Thailand Accused of Sending Uyghur and Other Refugees Back to China

A report highlights how asylum seekers from China and other countries have been repeatedly kidnapped or arrested and sent back to their persecutors.

by Massimo Introvigne

Prime Minister of Thailand Srettha Thavisin meeting Xi Jinping in Beijing, October 19, 2023. Source: PRC Ministry of Foreign Affairs.Prime Minister of Thailand Srettha Thavisin meeting Xi Jinping in Beijing, October 19, 2023. Source: PRC Ministry of Foreign Affairs.
Prime Minister of Thailand Srettha Thavisin meeting Xi Jinping in Beijing, October 19, 2023. Source: PRC Ministry of Foreign Affairs.

“Visit Thailand” is a suggestion smiling throughout the world from thousands of posters praising the natural and cultural beauty of the Asian country. Having been there more than once, it is a slogan I would gladly endorse. However, it seems that visiting Thailand is not a good suggestion when it is addressed to refugees fleeing China and other non-democratic countries.

A report published on May 16 by Human Rights Watch suggests that in the last ten years the Thai government, intelligence services, and police have constantly cooperated with China (and others) to intimidate, harass, and ultimately arrest or kidnap and deport back to their home countries dissidents who will be jailed and tortured there (or worse). Human Rights Watch notes that Thailand has not ratified the Refugee Convention. However, it is a party to the UN Convention Against Torture, which has a provision on non-refoulement, i.e., prohibits the states from deporting asylum seekers back to countries where they are at risk of being tortured.

For China, the story starts with democracy activists Jiang Yefei and Dong Guangping, who were deported to China in 2015 despite having UNHCR refugee status, and after the Canadian Embassy in Bangkok had informed the Thai government that their resettlement in Canada had been approved. Dong was particularly unfortunate in his choice of countries where he escaped to. Having served a sentence of three and a half years in China, he escaped to Vietnam in 2020, where he was arrested and once again deported back to China in 2022.

Gui Minhai, a Hong Kong-Swedish published and writer, was kidnapped in Thailand, also in 2015 and brought back to China. Also in 2015 there was the well-known case of 109 Uyghurs deported back to China despite the fact that they had been granted Turkish citizenship and were on their way to Turkey. Today, 43 Uyghurs remain in a detention center and can be deported at any time.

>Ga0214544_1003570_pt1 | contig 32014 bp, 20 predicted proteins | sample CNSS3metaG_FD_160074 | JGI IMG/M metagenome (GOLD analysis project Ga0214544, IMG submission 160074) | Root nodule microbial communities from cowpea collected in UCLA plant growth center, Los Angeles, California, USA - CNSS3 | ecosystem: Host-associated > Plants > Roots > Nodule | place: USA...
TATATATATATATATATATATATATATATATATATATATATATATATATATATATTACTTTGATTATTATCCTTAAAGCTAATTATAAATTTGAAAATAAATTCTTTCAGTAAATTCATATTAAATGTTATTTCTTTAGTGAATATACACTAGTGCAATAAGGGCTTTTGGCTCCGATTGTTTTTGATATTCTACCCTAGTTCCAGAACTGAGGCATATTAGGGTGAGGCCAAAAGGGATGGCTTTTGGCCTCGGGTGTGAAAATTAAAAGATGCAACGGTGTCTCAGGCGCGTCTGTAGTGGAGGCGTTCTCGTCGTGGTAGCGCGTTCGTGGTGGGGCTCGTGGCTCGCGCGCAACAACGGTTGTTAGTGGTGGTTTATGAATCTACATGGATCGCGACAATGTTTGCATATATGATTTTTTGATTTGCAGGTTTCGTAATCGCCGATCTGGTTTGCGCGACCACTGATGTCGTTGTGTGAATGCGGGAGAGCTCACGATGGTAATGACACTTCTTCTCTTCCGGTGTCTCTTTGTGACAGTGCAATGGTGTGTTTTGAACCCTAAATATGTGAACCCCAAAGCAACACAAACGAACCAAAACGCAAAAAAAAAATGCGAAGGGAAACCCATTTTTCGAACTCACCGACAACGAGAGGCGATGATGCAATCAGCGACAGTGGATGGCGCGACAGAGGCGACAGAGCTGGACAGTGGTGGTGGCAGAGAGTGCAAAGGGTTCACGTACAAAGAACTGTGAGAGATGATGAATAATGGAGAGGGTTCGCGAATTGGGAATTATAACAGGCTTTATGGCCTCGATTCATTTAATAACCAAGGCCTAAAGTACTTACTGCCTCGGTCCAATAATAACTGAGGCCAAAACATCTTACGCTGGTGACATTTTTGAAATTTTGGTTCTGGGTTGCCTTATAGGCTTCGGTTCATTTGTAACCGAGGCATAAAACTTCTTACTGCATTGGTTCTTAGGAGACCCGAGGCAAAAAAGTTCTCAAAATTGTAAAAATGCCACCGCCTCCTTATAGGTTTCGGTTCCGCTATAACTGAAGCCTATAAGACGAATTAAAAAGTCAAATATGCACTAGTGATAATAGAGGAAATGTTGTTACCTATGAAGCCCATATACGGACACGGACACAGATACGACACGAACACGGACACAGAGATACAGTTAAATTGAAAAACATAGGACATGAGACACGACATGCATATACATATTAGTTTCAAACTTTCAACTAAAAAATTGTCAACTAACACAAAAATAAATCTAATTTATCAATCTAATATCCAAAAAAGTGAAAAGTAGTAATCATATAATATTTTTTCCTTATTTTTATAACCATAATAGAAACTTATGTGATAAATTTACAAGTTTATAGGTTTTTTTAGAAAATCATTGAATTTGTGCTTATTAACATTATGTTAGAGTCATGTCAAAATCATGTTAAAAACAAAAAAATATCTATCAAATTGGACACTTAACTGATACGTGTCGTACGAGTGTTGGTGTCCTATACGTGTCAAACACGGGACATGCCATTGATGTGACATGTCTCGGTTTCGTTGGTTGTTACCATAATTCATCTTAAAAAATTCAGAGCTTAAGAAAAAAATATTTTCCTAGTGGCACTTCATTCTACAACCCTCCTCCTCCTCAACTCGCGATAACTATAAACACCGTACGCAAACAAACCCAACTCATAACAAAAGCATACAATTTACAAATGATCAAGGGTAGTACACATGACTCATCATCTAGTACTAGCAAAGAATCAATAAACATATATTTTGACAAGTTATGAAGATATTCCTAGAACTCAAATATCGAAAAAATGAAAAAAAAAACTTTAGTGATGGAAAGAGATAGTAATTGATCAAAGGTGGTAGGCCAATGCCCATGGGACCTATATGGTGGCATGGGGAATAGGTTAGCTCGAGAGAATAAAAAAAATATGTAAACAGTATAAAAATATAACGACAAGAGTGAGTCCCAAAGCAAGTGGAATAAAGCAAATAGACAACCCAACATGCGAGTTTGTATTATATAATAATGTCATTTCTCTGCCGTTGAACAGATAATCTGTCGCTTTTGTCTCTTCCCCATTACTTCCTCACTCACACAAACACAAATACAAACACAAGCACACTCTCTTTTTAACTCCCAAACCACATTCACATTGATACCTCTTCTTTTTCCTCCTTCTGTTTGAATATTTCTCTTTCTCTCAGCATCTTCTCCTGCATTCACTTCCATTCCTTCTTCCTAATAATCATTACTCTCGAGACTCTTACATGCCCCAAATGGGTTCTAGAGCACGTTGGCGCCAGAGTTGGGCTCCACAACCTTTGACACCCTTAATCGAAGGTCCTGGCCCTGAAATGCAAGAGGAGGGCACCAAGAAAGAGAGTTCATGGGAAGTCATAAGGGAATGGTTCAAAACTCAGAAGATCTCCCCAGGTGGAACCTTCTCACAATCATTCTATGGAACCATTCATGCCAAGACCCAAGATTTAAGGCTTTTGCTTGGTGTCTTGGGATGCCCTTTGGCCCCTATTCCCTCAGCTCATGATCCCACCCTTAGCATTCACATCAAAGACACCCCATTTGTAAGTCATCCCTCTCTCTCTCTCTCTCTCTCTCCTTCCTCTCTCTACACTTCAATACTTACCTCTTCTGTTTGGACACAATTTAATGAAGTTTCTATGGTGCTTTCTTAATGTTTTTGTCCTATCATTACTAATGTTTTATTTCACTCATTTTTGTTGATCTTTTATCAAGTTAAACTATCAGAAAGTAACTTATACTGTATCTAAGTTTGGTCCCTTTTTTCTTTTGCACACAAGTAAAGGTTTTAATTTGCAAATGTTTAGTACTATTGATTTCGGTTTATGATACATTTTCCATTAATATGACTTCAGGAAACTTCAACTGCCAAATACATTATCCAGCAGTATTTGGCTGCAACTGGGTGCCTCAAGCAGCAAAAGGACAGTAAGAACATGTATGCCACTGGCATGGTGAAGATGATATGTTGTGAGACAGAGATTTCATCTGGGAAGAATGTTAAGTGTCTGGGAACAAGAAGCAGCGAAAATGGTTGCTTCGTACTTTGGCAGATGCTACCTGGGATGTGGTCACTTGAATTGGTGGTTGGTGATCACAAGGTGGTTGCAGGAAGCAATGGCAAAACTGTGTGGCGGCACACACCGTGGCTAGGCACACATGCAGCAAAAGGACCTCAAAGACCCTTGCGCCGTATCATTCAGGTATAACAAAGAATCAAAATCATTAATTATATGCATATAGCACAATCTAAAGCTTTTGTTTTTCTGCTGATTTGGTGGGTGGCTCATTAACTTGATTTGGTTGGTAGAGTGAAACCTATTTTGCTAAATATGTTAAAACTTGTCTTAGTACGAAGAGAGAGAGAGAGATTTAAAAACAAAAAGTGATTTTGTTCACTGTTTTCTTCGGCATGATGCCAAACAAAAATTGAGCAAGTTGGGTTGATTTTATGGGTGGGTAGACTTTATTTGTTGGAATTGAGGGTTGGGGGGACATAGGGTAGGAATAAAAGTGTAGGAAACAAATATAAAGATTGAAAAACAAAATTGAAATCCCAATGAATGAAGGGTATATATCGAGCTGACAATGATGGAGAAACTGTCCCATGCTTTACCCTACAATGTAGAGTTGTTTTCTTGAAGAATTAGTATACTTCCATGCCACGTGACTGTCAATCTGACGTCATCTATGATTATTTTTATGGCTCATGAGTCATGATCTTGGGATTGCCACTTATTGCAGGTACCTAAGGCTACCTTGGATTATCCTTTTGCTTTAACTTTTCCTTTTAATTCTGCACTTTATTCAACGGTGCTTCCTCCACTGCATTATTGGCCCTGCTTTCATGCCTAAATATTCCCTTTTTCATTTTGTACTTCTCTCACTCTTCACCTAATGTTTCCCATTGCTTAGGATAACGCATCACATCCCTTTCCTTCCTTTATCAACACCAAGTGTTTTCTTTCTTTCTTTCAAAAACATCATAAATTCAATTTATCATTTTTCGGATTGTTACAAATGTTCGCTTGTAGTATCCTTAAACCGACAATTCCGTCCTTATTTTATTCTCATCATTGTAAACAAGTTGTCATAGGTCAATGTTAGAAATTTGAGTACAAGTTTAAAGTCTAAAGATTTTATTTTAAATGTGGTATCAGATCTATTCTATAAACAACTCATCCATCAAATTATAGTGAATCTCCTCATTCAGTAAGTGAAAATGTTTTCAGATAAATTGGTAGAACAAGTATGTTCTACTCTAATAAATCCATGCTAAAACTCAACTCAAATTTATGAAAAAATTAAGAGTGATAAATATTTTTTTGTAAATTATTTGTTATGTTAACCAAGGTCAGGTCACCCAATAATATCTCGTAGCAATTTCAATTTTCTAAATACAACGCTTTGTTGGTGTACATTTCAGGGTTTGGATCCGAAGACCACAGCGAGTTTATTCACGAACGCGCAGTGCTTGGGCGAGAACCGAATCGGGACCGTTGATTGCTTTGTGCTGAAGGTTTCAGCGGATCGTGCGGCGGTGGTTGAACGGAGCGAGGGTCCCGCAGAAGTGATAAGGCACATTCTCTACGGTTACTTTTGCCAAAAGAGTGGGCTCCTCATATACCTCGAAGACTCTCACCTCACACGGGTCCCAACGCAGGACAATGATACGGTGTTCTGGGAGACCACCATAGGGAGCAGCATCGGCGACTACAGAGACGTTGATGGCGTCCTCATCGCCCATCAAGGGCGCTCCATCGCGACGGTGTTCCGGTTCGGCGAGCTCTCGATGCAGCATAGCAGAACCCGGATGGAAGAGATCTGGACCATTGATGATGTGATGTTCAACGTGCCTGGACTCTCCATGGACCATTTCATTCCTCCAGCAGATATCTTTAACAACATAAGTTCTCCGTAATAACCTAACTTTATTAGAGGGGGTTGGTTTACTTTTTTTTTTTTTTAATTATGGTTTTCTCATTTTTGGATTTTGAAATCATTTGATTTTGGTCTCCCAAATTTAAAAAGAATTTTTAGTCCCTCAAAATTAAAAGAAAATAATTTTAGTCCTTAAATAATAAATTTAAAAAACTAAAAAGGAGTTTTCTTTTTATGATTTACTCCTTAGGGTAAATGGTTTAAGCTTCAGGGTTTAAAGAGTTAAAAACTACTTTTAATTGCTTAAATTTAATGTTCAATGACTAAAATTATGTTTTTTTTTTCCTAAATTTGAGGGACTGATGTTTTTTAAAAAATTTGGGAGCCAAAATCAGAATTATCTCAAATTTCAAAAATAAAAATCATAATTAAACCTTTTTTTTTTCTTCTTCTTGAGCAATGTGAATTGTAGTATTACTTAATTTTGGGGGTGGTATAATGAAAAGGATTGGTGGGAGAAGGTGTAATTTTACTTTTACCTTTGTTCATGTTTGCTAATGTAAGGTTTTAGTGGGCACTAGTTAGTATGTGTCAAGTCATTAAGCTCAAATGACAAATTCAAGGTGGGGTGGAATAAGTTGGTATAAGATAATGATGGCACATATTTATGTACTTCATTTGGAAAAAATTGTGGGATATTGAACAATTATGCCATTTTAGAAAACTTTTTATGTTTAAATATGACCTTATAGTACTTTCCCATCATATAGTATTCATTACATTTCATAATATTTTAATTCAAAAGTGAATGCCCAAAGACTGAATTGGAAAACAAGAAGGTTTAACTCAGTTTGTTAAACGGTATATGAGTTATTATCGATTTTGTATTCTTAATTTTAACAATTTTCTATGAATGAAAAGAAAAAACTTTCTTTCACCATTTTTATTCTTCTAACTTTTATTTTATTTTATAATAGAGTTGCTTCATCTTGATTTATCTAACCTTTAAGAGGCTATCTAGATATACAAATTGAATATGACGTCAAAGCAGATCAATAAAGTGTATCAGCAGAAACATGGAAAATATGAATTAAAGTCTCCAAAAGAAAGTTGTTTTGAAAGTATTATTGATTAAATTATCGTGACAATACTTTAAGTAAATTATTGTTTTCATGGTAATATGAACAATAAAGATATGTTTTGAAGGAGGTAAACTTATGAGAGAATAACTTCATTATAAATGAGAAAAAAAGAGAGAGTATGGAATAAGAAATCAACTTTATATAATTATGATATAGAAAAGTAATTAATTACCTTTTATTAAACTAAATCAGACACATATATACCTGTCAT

Uyghurs protesting Thailand’s decision to deport refugees back to China, Washington DC, July 13, 2015.Uyghurs protesting Thailand’s decision to deport refugees back to China, Washington DC, July 13, 2015.
Uyghurs protesting Thailand’s decision to deport refugees back to China, Washington DC, July 13, 2015.

In 2018, human rights activist Xian Li also arrived in Thailand as a refugee. She was harassed and compelled to meet with Chinese representatives. Only the strong intervention of American diplomats allowed her to fly to the United States, where she was granted asylum.

The report suspects that there are secret agreements between the Thai and Chinese governments for detaining and deporting back to China asylum seekers, or in some cases allowing Chinese agents to kidnap them. Similar secret agreements presumably exist with Cambodia and Laos, given the fate of several dissidents who escaped to Thailand from these countries, and perhaps with Vietnam, the report says.

It seems that keeping good relations with China and its allies is more important for Thailand than honoring its international human rights commitments and protect refugees from unlawful detention and torture.

link

Leave a Reply

Your email address will not be published. Required fields are marked *